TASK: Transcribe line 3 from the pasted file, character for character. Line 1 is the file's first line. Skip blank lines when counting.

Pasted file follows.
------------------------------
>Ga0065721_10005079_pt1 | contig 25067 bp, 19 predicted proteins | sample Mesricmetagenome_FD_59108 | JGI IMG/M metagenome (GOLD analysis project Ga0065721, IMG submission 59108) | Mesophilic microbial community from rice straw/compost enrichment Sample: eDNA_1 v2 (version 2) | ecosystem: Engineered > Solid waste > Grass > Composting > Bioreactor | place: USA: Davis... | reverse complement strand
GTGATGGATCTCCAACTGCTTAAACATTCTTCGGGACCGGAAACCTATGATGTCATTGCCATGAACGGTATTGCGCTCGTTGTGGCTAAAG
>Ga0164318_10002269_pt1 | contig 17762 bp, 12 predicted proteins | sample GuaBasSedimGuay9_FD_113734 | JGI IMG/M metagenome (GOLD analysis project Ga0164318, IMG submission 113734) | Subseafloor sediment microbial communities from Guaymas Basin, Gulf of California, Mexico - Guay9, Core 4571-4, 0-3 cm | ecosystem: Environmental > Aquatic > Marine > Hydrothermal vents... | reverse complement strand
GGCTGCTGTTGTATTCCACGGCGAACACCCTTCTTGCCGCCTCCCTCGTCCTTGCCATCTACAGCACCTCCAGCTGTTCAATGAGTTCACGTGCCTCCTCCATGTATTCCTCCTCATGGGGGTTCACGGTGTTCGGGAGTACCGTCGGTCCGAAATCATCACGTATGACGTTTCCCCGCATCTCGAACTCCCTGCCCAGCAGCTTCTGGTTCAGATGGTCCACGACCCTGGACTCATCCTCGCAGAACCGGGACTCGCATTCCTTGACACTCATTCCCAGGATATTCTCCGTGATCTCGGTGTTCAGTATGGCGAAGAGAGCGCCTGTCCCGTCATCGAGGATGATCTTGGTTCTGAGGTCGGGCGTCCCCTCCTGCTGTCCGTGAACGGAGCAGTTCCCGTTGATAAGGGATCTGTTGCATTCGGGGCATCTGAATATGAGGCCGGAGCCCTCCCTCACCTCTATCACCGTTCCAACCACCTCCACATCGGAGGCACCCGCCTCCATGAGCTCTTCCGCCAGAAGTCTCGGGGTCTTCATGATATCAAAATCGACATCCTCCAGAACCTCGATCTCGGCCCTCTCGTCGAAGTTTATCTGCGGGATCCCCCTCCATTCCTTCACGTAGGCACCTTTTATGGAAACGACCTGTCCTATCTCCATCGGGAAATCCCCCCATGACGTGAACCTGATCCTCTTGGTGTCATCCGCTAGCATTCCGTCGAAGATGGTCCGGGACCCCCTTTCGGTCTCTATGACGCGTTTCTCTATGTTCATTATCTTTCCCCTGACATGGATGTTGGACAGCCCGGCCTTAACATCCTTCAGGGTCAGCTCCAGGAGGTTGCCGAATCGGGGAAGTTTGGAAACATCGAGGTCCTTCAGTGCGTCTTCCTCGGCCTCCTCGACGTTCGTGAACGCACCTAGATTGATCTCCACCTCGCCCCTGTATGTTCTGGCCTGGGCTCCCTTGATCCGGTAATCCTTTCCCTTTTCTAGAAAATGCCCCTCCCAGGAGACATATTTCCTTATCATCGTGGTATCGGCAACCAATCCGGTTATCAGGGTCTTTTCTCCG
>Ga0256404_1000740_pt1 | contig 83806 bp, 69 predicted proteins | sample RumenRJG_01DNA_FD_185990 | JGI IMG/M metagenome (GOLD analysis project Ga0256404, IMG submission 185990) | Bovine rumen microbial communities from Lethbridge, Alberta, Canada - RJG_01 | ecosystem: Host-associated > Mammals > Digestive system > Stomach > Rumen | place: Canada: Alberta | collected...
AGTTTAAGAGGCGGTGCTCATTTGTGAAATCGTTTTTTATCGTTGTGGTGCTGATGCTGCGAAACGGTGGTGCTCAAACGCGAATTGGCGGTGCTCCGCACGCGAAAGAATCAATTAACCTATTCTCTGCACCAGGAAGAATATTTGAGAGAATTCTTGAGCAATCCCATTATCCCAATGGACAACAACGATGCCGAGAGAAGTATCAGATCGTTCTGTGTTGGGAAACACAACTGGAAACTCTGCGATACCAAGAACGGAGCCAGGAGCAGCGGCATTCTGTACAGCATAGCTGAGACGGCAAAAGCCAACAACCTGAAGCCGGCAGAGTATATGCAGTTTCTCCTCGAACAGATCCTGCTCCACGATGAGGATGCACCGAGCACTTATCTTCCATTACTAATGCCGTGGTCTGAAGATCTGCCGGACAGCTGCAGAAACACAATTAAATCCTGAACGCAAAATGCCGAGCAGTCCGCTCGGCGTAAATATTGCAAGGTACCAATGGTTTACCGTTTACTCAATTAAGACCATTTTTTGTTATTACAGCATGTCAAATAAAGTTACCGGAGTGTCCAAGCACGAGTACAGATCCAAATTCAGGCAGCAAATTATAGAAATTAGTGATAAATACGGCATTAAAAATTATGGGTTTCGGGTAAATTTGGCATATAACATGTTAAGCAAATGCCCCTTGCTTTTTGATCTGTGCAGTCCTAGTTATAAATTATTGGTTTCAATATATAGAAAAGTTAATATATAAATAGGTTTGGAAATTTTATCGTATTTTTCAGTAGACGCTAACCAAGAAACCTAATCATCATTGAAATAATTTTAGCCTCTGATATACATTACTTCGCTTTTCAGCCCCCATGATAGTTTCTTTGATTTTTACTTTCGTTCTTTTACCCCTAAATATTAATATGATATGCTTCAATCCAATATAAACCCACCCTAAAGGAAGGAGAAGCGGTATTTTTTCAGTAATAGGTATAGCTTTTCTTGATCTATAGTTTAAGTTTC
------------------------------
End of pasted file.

>Ga0164318_10002269_pt1 | contig 17762 bp, 12 predicted proteins | sample GuaBasSedimGuay9_FD_113734 | JGI IMG/M metagenome (GOLD analysis project Ga0164318, IMG submission 113734) | Subseafloor sediment microbial communities from Guaymas Basin, Gulf of California, Mexico - Guay9, Core 4571-4, 0-3 cm | ecosystem: Environmental > Aquatic > Marine > Hydrothermal vents... | reverse complement strand